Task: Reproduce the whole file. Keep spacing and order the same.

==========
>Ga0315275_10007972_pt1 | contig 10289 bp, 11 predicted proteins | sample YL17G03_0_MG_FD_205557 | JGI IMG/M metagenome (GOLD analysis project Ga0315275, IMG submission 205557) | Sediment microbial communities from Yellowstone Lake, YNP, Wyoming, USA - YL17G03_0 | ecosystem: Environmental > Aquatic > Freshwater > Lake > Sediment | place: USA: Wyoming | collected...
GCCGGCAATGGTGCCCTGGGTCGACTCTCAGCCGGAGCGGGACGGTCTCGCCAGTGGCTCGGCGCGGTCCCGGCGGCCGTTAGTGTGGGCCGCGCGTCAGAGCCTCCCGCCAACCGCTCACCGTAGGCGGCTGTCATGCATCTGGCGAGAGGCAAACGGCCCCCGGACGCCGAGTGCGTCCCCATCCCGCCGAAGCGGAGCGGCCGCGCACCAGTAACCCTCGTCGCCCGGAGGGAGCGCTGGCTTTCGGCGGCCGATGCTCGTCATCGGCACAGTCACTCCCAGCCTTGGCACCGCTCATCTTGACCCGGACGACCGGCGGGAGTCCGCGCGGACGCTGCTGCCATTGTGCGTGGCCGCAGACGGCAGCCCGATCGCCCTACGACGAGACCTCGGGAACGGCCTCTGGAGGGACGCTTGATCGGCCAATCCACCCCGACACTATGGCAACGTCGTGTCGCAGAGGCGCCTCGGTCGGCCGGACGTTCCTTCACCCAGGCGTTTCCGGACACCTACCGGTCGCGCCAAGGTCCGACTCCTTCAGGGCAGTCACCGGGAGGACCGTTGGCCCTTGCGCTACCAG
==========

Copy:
>Ga0315275_10007972_pt1 | contig 10289 bp, 11 predicted proteins | sample YL17G03_0_MG_FD_205557 | JGI IMG/M metagenome (GOLD analysis project Ga0315275, IMG submission 205557) | Sediment microbial communities from Yellowstone Lake, YNP, Wyoming, USA - YL17G03_0 | ecosystem: Environmental > Aquatic > Freshwater > Lake > Sediment | place: USA: Wyoming | collected...
GCCGGCAATGGTGCCCTGGGTCGACTCTCAGCCGGAGCGGGACGGTCTCGCCAGTGGCTCGGCGCGGTCCCGGCGGCCGTTAGTGTGGGCCGCGCGTCAGAGCCTCCCGCCAACCGCTCACCGTAGGCGGCTGTCATGCATCTGGCGAGAGGCAAACGGCCCCCGGACGCCGAGTGCGTCCCCATCCCGCCGAAGCGGAGCGGCCGCGCACCAGTAACCCTCGTCGCCCGGAGGGAGCGCTGGCTTTCGGCGGCCGATGCTCGTCATCGGCACAGTCACTCCCAGCCTTGGCACCGCTCATCTTGACCCGGACGACCGGCGGGAGTCCGCGCGGACGCTGCTGCCATTGTGCGTGGCCGCAGACGGCAGCCCGATCGCCCTACGACGAGACCTCGGGAACGGCCTCTGGAGGGACGCTTGATCGGCCAATCCACCCCGACACTATGGCAACGTCGTGTCGCAGAGGCGCCTCGGTCGGCCGGACGTTCCTTCACCCAGGCGTTTCCGGACACCTACCGGTCGCGCCAAGGTCCGACTCCTTCAGGGCAGTCACCGGGAGGACCGTTGGCCCTTGCGCTACCAG